By Miranda Bonifield
April 16 was the first day of 2019 where the money Americans have earned finally exceeded the portion of our income dedicated to the support of the government. Tax Freedom Day is an annual reminder of the real cost of expanding government’s power and responsibilities. The $5.2 trillion we spend on taxes in 2019—29% of our income—will outpace our spending on food, clothing, and shelter combined.
Unfortunately, this is only what we’ll pay this year—not what the government will spend. If annual federal borrowing were taken into account, Tax Freedom Day would fall on May 8, meaning we would work nearly half of this year to support government programs.
Americans have handed the government an ever-growing share of our money in exchange for the promise of a chicken in every pot and a roof over every head. But prosperity is not preserved and poverty is not prevented by government spending. Rather, it is the everyday Americans who work and innovate every day to create value for ourselves and our communities who are responsible for the opportunities we can all take hold of.
Next time you’re asked to approve a tax increase, ask yourself how many days you’re willing to work to fuel government programs, and how many you’d like to work to support your family.
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By John A. Charles, Jr.
Governor Kate Brown’s top health care administrator is requesting that the legislature increase taxes on beer, wine, cider, cigarettes, cigars, and vaping pens. If approved, the taxes would result in $784 million in new revenue for the state over the next two years.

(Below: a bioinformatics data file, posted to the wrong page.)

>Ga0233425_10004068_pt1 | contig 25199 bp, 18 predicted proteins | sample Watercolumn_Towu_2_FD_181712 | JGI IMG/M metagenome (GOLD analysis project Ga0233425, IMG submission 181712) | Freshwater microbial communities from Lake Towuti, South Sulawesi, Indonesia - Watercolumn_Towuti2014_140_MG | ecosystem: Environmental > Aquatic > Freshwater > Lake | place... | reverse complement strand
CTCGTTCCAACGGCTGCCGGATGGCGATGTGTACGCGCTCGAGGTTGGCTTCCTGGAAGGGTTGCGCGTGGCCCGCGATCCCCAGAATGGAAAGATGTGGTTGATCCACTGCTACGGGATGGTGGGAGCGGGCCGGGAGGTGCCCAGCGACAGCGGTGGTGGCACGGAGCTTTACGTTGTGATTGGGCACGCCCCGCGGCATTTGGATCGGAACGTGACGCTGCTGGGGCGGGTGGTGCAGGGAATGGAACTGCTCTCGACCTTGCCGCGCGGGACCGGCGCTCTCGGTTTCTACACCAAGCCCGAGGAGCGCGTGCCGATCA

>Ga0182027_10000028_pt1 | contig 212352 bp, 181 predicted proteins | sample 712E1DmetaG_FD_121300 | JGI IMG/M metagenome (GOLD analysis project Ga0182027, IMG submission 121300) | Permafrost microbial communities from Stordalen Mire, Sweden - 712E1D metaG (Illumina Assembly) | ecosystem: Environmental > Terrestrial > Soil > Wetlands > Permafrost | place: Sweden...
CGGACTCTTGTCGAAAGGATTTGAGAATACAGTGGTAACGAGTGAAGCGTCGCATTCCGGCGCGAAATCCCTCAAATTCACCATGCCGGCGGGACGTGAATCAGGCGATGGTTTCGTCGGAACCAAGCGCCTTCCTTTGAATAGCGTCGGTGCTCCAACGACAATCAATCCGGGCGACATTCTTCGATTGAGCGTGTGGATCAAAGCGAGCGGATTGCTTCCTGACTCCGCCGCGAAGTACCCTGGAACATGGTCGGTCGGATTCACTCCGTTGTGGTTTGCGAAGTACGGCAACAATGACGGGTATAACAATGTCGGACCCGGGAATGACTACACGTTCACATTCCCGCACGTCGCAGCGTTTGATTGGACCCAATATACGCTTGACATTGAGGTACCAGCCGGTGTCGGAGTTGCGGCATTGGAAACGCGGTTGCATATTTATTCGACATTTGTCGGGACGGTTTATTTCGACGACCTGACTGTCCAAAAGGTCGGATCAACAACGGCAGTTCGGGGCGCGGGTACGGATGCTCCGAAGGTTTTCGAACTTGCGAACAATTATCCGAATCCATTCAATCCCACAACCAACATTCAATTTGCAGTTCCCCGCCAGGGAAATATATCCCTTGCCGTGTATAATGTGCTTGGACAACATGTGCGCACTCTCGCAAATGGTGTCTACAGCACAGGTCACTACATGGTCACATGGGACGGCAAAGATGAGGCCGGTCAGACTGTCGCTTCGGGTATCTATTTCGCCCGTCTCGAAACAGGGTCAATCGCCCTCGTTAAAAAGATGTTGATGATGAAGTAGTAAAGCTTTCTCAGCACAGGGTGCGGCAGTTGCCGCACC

Health officials claim that this is a “public health” measure designed to reduce consumption of harmful products, but it’s really just a money grab. The state has an estimated shortfall of $800 million in Medicaid funding, and this proposal conveniently would raise almost that amount.
However, the proposed tax probably will not actually raise that much money because of a built-in contradiction: If consumption goes down, then tax revenue has to go down as well. Legislators cannot support it as both a public health measure and a revenue-raiser at the same time. For one goal to succeed, the other must fail.
It’s an open secret in Salem that the biggest “addiction” problem in the state is not tobacco or alcohol consumption; it’s the addiction that politicians have to taxation on smoking, drinking and gambling. They don’t want less of these activities; they actually want more.
Legislators are not our parents. Oregonians should be left alone so they can decide for themselves what products to use.
John A. Charles, Jr. is President and CEO of Cascade Policy Institute, Oregon’s free market public policy research organization.
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